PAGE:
16. They’re selling values to the sort of idiots in companies who are clueless and scared.

    Most management in large companies are not geniuses or entrepreneurs. They’re mostly there because they joined a company founded by great men and rose up through the ranks, and did so as the company became more and more conformist to the current orthodoxy.

    The signals from these companies, and many other companies in so many ways in their marketing, are about them being part of the orthodoxy. Idiot managers look on them as being normal, like them. I’ve worked with these companies. They’re no more pro-diversity than anyone else. They might hold some ceremonial meetings and courses, but they don’t actually care.

    I have an opinion that when companies start hiring the likes of Accenture, you want to look at selling shares in them, because that company’s growth is over. You now have caretakers in charge of the company who at best are going to deliver steady returns and at worst, will be destroyed when any market disruption comes along.

  17. I have an opinion that when companies start hiring the likes of Accenture, you want to look at selling shares in them, because that company’s growth is over.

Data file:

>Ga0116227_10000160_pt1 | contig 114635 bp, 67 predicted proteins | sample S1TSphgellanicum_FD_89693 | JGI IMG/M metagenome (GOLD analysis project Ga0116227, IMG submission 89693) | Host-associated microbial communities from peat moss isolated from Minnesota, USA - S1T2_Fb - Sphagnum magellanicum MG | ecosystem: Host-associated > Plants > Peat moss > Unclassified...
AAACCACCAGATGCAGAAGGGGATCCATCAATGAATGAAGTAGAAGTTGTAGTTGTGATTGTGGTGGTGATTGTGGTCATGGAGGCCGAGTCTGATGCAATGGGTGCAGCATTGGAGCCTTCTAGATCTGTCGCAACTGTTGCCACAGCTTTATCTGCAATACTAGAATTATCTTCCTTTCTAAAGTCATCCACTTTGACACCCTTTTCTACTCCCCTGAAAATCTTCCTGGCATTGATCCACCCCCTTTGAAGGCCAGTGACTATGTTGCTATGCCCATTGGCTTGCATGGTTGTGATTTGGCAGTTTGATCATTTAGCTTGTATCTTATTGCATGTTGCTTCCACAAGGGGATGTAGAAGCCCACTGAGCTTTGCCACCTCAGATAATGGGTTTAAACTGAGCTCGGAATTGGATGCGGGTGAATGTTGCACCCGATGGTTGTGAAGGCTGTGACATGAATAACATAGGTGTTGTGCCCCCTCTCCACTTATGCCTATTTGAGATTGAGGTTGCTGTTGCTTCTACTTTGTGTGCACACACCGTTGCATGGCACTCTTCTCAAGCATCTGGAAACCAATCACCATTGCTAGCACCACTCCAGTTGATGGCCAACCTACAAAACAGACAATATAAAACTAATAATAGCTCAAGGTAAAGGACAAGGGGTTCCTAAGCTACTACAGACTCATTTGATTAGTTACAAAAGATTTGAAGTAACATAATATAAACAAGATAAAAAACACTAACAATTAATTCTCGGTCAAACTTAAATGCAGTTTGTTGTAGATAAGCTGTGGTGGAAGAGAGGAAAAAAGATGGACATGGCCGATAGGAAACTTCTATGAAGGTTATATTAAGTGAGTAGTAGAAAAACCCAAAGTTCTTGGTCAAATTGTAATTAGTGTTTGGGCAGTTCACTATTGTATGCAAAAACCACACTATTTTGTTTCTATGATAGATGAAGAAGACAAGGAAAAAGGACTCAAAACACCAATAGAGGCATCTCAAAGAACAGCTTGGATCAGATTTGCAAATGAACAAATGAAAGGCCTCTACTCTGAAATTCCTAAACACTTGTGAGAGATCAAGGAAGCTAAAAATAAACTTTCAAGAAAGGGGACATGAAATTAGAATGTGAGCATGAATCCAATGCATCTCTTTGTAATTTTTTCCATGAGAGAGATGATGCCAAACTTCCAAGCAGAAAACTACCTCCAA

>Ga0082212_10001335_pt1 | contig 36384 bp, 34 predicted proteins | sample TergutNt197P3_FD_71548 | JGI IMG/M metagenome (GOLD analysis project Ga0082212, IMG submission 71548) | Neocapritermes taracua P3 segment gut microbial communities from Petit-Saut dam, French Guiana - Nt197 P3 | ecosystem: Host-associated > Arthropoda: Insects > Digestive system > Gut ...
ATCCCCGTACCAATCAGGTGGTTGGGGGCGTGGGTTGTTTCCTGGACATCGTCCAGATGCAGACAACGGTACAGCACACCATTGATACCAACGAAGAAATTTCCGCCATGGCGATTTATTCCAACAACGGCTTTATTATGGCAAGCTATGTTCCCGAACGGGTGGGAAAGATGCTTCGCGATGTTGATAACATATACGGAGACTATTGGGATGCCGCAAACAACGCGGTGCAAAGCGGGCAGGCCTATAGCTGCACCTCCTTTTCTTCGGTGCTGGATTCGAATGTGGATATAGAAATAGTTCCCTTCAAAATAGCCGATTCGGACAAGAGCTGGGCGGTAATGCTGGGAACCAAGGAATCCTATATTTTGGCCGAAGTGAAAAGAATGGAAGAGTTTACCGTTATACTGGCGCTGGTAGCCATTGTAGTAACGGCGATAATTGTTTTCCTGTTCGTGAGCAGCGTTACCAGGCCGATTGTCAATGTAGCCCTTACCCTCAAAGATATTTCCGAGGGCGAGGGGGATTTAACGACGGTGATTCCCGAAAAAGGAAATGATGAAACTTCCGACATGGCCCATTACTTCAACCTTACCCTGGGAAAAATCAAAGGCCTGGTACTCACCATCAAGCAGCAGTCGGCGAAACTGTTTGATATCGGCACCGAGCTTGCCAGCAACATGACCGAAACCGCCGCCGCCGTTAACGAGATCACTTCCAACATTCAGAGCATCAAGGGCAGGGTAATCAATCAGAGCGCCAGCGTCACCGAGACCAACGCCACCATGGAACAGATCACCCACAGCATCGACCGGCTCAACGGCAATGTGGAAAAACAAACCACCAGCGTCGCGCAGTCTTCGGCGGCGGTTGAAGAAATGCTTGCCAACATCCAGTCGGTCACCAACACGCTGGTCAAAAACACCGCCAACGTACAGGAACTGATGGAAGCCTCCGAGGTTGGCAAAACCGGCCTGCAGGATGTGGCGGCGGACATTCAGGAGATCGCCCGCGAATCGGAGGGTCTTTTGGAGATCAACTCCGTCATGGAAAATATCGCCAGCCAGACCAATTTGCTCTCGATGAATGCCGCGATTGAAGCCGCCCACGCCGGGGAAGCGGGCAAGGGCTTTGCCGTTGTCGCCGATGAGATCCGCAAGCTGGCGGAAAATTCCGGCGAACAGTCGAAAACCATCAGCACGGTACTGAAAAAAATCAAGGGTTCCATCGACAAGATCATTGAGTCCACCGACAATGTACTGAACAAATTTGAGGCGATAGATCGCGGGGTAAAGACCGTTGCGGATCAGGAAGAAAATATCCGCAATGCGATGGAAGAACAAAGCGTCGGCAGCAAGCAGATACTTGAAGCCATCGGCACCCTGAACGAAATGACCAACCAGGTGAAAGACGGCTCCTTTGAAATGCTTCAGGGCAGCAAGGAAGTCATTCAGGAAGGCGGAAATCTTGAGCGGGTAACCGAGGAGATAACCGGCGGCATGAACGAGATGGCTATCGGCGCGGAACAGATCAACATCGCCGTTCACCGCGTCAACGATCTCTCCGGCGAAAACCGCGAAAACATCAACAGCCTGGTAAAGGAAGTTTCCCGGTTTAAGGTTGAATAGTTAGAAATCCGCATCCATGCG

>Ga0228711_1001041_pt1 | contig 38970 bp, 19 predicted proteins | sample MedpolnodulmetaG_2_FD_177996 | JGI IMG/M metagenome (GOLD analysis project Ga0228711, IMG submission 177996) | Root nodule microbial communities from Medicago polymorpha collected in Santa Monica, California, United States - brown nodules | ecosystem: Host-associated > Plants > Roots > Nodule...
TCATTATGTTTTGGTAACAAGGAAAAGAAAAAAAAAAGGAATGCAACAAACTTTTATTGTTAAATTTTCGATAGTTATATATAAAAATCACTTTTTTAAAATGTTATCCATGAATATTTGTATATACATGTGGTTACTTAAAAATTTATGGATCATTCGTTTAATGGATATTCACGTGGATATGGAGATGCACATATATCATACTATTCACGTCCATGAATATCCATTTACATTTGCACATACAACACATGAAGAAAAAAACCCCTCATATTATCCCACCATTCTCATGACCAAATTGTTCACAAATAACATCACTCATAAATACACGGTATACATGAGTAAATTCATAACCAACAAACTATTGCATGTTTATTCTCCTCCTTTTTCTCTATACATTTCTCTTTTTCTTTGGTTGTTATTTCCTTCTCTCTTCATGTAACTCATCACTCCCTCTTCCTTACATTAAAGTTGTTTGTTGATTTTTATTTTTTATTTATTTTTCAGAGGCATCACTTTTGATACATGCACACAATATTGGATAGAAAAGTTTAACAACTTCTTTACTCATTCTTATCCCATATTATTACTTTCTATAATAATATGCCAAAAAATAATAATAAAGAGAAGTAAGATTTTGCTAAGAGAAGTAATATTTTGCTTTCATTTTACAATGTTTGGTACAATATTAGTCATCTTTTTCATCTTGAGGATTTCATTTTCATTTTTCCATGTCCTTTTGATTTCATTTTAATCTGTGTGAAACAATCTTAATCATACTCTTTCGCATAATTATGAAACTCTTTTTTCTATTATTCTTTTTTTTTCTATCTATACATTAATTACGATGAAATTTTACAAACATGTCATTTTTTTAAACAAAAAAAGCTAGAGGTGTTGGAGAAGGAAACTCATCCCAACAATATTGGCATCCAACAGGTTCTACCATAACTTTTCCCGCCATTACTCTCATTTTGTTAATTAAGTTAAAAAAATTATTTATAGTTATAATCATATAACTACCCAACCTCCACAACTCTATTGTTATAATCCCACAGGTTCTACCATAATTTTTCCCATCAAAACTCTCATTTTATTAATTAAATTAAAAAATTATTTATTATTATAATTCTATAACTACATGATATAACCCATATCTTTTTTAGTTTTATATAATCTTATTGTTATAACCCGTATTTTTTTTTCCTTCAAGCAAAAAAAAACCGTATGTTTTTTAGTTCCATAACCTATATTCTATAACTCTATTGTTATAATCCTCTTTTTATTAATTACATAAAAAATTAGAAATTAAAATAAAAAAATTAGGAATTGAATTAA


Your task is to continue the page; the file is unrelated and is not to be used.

Oh yes. It’s one thing to bring in consultants to implement a particular operational process, but firms hire consultants to advise them on strategy. Isn’t the whole point of the CEO and other company officers to set strategy, then get the board to approve it? It’s like me hiring a painter and the chap who shows up says he doesn’t know how to paint and doesn’t have any brushes so needs to hire someone else (at my expense) who can show him how to do it.

  18. Or an executive director asking a consultant to tell him where he should put the dartboard up on the boardroom wall.

  19. ” Isn’t the whole point of the CEO and other company officers to set strategy, then get the board to approve it?”

    Kind off yes, but quite often and certainly in smaller organisations, most, if not all, of the C level execs are also executive directors that sit on the Board. Where say the grey bearded and elder statesmanlike Chairman of the Board, is the only non-executive director in the room.

    I have came across different schools of thought and participated in many strategic planning sessions that had completely different views and practices on the level of input and direct involvement that directors should have in a strategic planning session. There isn’t a one size fits all, or a right or wrong way to do this, just as long as however and whomever does it in any given organisation, that they make it real and get it right.